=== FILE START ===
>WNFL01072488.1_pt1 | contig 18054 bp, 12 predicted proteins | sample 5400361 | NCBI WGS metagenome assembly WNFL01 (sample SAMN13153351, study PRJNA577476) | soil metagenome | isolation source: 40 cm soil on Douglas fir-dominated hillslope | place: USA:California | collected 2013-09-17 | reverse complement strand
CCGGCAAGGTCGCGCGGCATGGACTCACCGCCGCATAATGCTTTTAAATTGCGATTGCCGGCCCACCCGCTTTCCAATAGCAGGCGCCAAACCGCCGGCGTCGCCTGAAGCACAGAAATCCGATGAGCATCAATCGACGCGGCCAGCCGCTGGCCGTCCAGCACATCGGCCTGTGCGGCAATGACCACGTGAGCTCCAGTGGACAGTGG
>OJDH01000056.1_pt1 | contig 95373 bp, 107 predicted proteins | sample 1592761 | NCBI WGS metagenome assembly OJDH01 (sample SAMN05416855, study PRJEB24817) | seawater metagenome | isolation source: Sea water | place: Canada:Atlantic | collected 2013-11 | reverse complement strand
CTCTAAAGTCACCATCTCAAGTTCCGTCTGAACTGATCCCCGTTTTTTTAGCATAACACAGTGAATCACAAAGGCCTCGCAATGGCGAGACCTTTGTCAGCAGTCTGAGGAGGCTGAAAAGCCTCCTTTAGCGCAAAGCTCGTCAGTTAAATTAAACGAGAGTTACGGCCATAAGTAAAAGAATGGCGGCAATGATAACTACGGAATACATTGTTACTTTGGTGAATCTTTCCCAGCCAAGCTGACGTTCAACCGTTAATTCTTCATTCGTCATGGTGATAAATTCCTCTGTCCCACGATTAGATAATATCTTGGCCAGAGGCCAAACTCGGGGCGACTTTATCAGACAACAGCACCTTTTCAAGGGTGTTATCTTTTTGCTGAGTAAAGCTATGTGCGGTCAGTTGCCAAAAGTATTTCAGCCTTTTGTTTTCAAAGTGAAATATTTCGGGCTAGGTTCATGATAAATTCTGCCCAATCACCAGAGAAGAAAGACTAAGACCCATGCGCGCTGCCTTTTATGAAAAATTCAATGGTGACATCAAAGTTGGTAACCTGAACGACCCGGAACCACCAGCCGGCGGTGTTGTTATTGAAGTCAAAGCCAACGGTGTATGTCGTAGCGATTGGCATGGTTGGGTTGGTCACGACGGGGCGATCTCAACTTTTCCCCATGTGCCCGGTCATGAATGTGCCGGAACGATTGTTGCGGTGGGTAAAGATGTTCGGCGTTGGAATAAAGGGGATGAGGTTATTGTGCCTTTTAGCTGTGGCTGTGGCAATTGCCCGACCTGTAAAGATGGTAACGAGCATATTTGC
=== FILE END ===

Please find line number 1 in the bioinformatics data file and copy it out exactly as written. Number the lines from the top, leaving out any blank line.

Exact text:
>WNFL01072488.1_pt1 | contig 18054 bp, 12 predicted proteins | sample 5400361 | NCBI WGS metagenome assembly WNFL01 (sample SAMN13153351, study PRJNA577476) | soil metagenome | isolation source: 40 cm soil on Douglas fir-dominated hillslope | place: USA:California | collected 2013-09-17 | reverse complement strand